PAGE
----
The Scottish artist using gunpowder to promote peace
A Scottish artist is using gunpowder in creating his artwork.
Falkirk-born, Inverness-based Frank To fires and infuses the powder onto metallic plates as part of the process in making his drawings.
His aim is to promote peace by using a "destructive element" to create depictions of life.
To is one of five Scottish artists selected for the Royal Ulster Academy Exhibition at the Ulster Museum in Belfast, opening in October.
Fire Starter, To's image of a firefly, will be displayed at the exhibition.
He said: "I chose to work in gunpowder as it is a contemporary medium especially in the field of drawing which I specialise.
"Over time, working with the medium itself has become more than simply a use of an art material. It has become a symbol for peace.
"I create images of life or depiction of life with a destructive element. Initially in ancient China, gunpowder was originally invented as an elixir of eternal life."
The Inverness College UHI art lecturer has also been working with Swedish social and economic inclusion organisation Individuell Människohjälp (IM).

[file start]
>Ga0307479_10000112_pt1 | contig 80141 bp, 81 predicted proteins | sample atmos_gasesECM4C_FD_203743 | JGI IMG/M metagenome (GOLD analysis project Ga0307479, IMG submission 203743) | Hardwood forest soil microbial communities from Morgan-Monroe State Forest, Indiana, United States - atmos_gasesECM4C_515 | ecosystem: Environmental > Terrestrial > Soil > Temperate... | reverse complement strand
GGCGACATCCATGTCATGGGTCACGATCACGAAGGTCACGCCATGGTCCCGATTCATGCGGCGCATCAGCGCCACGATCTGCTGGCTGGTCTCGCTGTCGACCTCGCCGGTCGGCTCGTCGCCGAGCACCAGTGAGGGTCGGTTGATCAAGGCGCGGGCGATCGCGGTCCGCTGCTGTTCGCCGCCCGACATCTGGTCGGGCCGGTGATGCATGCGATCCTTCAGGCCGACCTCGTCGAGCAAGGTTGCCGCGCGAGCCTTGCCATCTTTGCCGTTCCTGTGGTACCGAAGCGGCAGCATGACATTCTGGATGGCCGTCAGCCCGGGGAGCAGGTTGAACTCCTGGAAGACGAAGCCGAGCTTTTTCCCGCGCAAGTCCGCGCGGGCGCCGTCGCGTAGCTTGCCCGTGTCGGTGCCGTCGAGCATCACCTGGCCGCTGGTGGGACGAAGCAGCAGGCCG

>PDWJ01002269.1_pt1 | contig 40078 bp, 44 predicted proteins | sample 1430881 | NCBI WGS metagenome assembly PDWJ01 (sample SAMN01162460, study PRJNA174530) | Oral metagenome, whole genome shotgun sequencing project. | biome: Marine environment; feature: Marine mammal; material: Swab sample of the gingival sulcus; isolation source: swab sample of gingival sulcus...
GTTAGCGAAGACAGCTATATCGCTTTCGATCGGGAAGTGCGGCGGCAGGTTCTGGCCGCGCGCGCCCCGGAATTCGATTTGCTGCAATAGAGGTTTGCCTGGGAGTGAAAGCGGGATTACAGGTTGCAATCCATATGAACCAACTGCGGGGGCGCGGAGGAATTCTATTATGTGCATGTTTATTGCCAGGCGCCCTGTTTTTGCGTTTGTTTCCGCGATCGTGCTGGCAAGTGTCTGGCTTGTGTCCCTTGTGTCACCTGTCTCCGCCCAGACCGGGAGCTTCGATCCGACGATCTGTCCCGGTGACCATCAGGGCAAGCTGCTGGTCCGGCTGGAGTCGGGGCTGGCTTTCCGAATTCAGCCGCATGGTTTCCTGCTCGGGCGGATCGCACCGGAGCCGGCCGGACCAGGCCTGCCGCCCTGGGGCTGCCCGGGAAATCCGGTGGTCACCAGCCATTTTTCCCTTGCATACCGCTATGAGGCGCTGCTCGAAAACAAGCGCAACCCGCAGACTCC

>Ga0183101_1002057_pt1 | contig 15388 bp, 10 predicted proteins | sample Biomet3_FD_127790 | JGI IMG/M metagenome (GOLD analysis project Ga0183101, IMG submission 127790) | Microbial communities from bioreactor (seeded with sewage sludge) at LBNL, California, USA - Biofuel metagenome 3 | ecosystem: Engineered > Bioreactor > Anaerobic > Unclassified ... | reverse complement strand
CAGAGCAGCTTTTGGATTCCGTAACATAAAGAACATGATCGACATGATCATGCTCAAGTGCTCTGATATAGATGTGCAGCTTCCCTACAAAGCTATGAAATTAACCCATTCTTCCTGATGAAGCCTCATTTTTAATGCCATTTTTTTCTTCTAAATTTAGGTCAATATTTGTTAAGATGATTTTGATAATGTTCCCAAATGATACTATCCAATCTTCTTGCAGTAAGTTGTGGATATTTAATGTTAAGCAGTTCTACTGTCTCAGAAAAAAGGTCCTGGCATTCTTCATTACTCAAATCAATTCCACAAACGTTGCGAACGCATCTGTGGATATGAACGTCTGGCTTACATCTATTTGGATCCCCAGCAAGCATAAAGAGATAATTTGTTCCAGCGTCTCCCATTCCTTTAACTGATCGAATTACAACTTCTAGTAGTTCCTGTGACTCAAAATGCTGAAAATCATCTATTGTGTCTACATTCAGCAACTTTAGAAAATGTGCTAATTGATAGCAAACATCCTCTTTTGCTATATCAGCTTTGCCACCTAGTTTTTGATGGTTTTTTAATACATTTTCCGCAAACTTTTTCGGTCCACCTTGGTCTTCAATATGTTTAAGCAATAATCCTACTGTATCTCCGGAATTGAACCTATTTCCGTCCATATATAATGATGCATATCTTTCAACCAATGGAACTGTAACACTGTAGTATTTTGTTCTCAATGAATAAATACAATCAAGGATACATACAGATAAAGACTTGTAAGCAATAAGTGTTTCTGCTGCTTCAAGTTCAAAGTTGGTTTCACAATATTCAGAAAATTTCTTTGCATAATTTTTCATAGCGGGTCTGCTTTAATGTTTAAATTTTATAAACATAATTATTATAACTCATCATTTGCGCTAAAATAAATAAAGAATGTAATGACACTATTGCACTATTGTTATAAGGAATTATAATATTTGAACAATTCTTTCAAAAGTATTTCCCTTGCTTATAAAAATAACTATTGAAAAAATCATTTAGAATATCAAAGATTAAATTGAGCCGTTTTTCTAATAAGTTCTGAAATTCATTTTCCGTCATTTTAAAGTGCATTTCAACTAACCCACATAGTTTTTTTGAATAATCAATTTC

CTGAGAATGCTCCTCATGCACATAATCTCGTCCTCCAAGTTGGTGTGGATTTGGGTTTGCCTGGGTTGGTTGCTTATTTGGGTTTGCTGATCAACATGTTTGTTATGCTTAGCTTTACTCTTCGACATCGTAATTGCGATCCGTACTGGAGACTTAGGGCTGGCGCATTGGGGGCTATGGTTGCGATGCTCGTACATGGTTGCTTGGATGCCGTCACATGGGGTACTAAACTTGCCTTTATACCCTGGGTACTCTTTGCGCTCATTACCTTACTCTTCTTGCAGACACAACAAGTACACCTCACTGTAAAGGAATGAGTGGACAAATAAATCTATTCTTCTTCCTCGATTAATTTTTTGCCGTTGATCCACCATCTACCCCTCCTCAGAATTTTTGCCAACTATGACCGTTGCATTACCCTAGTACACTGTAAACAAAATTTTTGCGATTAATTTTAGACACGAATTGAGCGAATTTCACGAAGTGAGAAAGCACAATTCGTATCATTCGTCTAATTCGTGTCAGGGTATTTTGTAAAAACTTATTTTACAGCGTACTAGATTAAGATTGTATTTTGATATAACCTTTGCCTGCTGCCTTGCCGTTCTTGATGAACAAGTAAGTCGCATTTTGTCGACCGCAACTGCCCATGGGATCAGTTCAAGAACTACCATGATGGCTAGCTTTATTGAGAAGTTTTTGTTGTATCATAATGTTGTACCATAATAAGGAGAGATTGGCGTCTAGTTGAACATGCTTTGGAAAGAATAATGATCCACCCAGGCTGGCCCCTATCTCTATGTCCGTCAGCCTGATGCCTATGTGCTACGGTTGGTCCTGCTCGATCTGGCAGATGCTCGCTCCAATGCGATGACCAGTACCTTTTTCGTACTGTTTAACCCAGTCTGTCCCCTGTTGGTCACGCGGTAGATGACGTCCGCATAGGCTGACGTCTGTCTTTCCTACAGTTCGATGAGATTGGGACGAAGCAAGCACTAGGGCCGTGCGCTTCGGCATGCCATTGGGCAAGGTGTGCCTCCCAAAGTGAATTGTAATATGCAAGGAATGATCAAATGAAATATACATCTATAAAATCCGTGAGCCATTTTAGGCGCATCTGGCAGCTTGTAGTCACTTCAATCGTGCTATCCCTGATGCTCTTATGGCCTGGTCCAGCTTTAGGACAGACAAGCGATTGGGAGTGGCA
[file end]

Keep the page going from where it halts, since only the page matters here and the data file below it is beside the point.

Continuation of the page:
Part of IM's work involves melting down seized illegal weapons to make an new alloy it calls Humanium.
The metal is then made available in powder form for the making of new products such as wrist watches.
To, who has been helping to draw attention in Scotland to IM's work, said he was looking at a further possible further collaboration with the organisation.
The artist said: "I'm hoping to use Humanium in combining it with gunpowder to create unusual and unique effects.
"Furthermore, I also envision to use the powder in oil painting; actually grinding it down in a traditional paste like the Old Masters."